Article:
Small animals make great starter pets for kids and close-quarters companions for apartment dwellers. This category includes rabbits, guinea pigs, chinchillas, ferrets, mice and rats. Of course, it’s important to make sure you’re feeding them the proper diet. When considering small animal nutrition, it's important not to give the wrong thing, or too much of the right thing, which can be hazardous to their health.

Most pet stores offer specially formulated mixtures, designed to provide your small pet with a balanced diet. You can occasionally supplement with treats, but be careful not to over feed your pet or allow food to remain in the cage that may become rotten or moldy.

Water is also a very important part of every pet's diet. Your pet should have free access to fresh water at all times, either from a water bottle or a small, sturdy dish.

Small animal feeding by species:

  • Rabbits - Rabbits enjoy a mixture of rabbit pellets and vegetables. They also need a constant supply of hay to chew and aid in digestion. Rabbits are sensitive to sugar, so fruity snacks should be kept to a minimum and never give your rabbit legumes, beans or nuts.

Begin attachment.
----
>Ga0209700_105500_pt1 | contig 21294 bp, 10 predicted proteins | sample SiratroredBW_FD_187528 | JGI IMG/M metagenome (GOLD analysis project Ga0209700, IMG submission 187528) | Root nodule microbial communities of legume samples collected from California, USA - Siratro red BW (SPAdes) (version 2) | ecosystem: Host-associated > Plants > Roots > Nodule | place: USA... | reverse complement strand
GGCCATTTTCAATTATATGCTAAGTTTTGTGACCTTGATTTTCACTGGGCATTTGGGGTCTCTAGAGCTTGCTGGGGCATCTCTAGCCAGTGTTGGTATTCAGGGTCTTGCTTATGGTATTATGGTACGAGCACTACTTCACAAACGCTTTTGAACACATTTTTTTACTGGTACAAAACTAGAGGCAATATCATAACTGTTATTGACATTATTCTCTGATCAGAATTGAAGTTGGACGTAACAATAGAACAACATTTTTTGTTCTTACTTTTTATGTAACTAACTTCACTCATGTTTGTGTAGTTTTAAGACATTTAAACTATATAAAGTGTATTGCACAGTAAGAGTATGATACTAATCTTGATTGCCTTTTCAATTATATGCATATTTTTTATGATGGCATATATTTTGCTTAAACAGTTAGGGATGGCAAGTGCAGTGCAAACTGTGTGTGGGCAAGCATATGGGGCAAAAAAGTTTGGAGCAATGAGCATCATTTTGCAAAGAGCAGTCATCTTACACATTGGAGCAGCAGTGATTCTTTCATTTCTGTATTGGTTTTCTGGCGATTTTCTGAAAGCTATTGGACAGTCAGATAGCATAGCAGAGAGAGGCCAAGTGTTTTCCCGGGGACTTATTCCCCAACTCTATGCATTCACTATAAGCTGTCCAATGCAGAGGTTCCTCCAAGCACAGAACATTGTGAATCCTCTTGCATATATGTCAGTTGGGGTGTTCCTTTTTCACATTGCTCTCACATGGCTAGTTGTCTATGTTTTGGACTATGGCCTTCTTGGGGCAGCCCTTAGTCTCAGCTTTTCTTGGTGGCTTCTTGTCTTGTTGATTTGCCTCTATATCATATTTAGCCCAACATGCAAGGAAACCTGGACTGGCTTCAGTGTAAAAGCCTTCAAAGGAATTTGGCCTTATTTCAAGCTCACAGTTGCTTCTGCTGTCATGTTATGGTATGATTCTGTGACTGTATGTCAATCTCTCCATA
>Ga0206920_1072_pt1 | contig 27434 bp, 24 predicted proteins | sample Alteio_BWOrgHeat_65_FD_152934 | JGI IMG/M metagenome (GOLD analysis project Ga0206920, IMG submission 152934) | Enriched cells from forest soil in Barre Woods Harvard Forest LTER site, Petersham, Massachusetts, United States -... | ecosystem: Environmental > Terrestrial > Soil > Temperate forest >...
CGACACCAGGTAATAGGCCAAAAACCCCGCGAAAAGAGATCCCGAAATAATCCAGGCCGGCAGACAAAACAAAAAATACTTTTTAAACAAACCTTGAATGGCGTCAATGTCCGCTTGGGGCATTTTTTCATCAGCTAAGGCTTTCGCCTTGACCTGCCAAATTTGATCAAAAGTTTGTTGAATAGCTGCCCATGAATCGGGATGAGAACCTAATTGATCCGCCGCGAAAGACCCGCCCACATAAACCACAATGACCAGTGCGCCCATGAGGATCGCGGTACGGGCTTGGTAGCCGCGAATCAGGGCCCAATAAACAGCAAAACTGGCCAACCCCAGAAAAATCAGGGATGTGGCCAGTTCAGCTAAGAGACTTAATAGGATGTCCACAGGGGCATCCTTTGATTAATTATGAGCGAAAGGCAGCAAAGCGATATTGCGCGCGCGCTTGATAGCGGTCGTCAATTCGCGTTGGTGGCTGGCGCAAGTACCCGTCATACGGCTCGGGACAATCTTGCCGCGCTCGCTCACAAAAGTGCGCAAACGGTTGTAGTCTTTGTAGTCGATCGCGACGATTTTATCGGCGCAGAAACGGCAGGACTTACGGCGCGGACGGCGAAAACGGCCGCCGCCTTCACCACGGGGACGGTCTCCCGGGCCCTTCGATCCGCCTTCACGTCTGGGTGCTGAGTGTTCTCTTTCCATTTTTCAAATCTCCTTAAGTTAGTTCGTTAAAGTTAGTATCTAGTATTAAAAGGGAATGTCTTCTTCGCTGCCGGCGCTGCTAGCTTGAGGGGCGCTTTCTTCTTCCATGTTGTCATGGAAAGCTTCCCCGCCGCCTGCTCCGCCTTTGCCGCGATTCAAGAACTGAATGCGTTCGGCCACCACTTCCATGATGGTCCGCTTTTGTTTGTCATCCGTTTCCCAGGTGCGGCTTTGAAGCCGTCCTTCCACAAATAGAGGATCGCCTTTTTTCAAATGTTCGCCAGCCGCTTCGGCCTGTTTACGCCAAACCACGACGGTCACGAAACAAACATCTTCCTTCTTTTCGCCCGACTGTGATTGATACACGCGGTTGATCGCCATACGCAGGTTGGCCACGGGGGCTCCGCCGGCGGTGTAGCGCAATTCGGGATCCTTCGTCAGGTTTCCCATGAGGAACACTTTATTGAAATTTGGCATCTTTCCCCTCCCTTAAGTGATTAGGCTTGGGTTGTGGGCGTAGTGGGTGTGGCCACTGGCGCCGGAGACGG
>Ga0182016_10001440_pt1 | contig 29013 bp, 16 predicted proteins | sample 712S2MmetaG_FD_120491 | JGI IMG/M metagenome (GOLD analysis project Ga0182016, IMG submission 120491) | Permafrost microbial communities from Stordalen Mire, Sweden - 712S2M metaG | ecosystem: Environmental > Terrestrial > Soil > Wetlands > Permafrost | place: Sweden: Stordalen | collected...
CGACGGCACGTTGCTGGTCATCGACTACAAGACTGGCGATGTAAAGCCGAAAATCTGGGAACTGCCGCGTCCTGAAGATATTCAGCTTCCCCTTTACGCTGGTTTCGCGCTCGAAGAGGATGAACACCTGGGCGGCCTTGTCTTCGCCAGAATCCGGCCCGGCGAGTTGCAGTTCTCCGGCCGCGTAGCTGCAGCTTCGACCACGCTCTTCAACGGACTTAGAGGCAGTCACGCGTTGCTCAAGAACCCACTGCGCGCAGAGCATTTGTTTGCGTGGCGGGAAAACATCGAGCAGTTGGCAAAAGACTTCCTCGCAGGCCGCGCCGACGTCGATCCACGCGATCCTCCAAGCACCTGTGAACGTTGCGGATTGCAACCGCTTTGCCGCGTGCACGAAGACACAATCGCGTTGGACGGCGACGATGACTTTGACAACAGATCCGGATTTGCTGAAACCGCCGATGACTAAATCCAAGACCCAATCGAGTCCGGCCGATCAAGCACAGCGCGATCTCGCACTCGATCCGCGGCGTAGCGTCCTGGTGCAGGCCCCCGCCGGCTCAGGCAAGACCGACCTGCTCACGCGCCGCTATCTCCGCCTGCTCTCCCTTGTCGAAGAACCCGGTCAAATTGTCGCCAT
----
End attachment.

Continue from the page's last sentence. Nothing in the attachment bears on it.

• Ferrets - Unlike most small pets, ferrets shouldn't dine on fruits and vegetables. They're carnivores and need a good supply of protein in their diet. Dry kibble is best, but try to mix in a small amount of wet food, such as cooked meat or insects as treats.
  • Chinchillas - Chinchillas have very specific dietary needs. Changing their diet can cause health problems, so once you establish a routine, stick with it. They may have up to one teaspoon of fruit, vegetables, or seeds each day in addition to their regular pellets. 
  • Rats - The least discerning of all small pets, rats will eat just about anything and enjoy variety. Foods to avoid include peanut butter and onions, as well as large amounts of salty or sugary snacks.

For more information on small animal feeding, refer to our Smart Pet Guide.